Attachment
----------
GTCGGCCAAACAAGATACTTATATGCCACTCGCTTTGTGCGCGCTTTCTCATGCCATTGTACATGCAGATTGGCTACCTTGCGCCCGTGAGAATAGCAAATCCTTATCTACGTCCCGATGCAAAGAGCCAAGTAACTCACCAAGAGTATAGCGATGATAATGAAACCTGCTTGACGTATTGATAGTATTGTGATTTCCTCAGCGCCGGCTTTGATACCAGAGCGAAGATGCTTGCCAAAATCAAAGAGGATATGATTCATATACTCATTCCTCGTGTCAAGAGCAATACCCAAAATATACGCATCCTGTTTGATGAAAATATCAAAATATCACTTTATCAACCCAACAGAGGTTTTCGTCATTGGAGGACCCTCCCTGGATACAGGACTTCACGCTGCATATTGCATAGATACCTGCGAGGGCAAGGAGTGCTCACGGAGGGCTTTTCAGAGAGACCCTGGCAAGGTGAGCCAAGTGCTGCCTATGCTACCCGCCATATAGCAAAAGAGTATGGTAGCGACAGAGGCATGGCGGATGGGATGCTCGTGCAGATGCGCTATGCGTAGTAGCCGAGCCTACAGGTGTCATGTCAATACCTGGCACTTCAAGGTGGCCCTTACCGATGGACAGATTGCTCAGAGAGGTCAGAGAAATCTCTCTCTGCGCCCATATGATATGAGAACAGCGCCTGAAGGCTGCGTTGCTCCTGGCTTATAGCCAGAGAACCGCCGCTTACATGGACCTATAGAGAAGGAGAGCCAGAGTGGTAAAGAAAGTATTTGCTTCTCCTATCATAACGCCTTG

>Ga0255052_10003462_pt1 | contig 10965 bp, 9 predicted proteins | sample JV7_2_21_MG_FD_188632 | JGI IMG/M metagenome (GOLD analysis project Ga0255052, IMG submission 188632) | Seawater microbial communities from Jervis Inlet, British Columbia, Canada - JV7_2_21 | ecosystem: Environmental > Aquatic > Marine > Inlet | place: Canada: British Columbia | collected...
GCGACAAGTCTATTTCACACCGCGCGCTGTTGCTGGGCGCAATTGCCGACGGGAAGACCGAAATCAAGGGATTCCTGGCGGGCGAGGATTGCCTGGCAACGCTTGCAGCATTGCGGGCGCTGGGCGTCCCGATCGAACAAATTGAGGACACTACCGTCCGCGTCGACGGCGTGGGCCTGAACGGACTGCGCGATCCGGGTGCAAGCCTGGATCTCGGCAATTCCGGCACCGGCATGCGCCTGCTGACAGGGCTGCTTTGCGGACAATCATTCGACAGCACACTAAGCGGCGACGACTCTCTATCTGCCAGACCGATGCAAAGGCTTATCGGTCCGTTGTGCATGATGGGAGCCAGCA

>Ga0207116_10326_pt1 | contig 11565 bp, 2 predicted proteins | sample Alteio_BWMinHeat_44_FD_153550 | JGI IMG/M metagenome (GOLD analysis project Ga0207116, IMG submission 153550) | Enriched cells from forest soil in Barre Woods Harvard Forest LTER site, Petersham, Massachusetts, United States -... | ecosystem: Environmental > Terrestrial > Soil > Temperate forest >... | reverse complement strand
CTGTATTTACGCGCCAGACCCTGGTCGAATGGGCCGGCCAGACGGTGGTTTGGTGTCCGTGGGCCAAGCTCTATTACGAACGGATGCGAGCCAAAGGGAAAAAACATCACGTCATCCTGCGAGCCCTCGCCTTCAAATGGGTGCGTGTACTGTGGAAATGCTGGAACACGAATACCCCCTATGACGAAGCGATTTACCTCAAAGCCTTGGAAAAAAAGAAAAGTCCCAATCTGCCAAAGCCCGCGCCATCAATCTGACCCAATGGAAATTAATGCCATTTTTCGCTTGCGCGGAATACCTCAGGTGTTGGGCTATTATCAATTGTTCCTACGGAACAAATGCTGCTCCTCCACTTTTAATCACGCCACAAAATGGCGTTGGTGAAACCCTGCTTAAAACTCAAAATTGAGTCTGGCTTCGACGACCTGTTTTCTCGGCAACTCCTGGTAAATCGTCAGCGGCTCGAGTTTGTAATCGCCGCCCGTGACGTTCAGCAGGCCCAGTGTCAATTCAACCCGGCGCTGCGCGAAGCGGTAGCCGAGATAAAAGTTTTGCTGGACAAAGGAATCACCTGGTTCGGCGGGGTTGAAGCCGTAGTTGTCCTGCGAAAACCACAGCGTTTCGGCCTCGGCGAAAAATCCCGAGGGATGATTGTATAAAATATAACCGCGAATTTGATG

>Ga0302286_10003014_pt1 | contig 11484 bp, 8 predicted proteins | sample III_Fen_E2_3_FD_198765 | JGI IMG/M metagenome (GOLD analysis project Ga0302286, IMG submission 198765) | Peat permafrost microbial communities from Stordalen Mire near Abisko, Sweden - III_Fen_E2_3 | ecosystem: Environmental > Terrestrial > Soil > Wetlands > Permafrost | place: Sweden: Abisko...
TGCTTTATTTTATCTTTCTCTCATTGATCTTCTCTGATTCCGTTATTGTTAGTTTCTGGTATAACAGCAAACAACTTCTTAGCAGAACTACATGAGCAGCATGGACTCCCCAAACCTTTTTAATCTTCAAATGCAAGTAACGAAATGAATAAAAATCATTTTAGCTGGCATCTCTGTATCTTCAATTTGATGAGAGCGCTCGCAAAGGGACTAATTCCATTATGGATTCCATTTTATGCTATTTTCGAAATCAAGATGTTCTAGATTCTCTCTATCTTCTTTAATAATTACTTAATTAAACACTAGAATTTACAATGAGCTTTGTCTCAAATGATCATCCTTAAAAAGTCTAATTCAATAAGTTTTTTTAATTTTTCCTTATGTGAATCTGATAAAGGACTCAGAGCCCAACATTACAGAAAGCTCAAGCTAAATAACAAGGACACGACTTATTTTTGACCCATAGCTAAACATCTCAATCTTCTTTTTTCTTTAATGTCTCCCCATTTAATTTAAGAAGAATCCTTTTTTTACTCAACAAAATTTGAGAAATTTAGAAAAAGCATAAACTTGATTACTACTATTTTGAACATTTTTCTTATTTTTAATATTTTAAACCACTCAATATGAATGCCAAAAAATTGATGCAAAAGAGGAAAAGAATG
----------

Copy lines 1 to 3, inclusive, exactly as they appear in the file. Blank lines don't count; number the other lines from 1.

GTCGGCCAAACAAGATACTTATATGCCACTCGCTTTGTGCGCGCTTTCTCATGCCATTGTACATGCAGATTGGCTACCTTGCGCCCGTGAGAATAGCAAATCCTTATCTACGTCCCGATGCAAAGAGCCAAGTAACTCACCAAGAGTATAGCGATGATAATGAAACCTGCTTGACGTATTGATAGTATTGTGATTTCCTCAGCGCCGGCTTTGATACCAGAGCGAAGATGCTTGCCAAAATCAAAGAGGATATGATTCATATACTCATTCCTCGTGTCAAGAGCAATACCCAAAATATACGCATCCTGTTTGATGAAAATATCAAAATATCACTTTATCAACCCAACAGAGGTTTTCGTCATTGGAGGACCCTCCCTGGATACAGGACTTCACGCTGCATATTGCATAGATACCTGCGAGGGCAAGGAGTGCTCACGGAGGGCTTTTCAGAGAGACCCTGGCAAGGTGAGCCAAGTGCTGCCTATGCTACCCGCCATATAGCAAAAGAGTATGGTAGCGACAGAGGCATGGCGGATGGGATGCTCGTGCAGATGCGCTATGCGTAGTAGCCGAGCCTACAGGTGTCATGTCAATACCTGGCACTTCAAGGTGGCCCTTACCGATGGACAGATTGCTCAGAGAGGTCAGAGAAATCTCTCTCTGCGCCCATATGATATGAGAACAGCGCCTGAAGGCTGCGTTGCTCCTGGCTTATAGCCAGAGAACCGCCGCTTACATGGACCTATAGAGAAGGAGAGCCAGAGTGGTAAAGAAAGTATTTGCTTCTCCTATCATAACGCCTTG

>Ga0255052_10003462_pt1 | contig 10965 bp, 9 predicted proteins | sample JV7_2_21_MG_FD_188632 | JGI IMG/M metagenome (GOLD analysis project Ga0255052, IMG submission 188632) | Seawater microbial communities from Jervis Inlet, British Columbia, Canada - JV7_2_21 | ecosystem: Environmental > Aquatic > Marine > Inlet | place: Canada: British Columbia | collected...
GCGACAAGTCTATTTCACACCGCGCGCTGTTGCTGGGCGCAATTGCCGACGGGAAGACCGAAATCAAGGGATTCCTGGCGGGCGAGGATTGCCTGGCAACGCTTGCAGCATTGCGGGCGCTGGGCGTCCCGATCGAACAAATTGAGGACACTACCGTCCGCGTCGACGGCGTGGGCCTGAACGGACTGCGCGATCCGGGTGCAAGCCTGGATCTCGGCAATTCCGGCACCGGCATGCGCCTGCTGACAGGGCTGCTTTGCGGACAATCATTCGACAGCACACTAAGCGGCGACGACTCTCTATCTGCCAGACCGATGCAAAGGCTTATCGGTCCGTTGTGCATGATGGGAGCCAGCA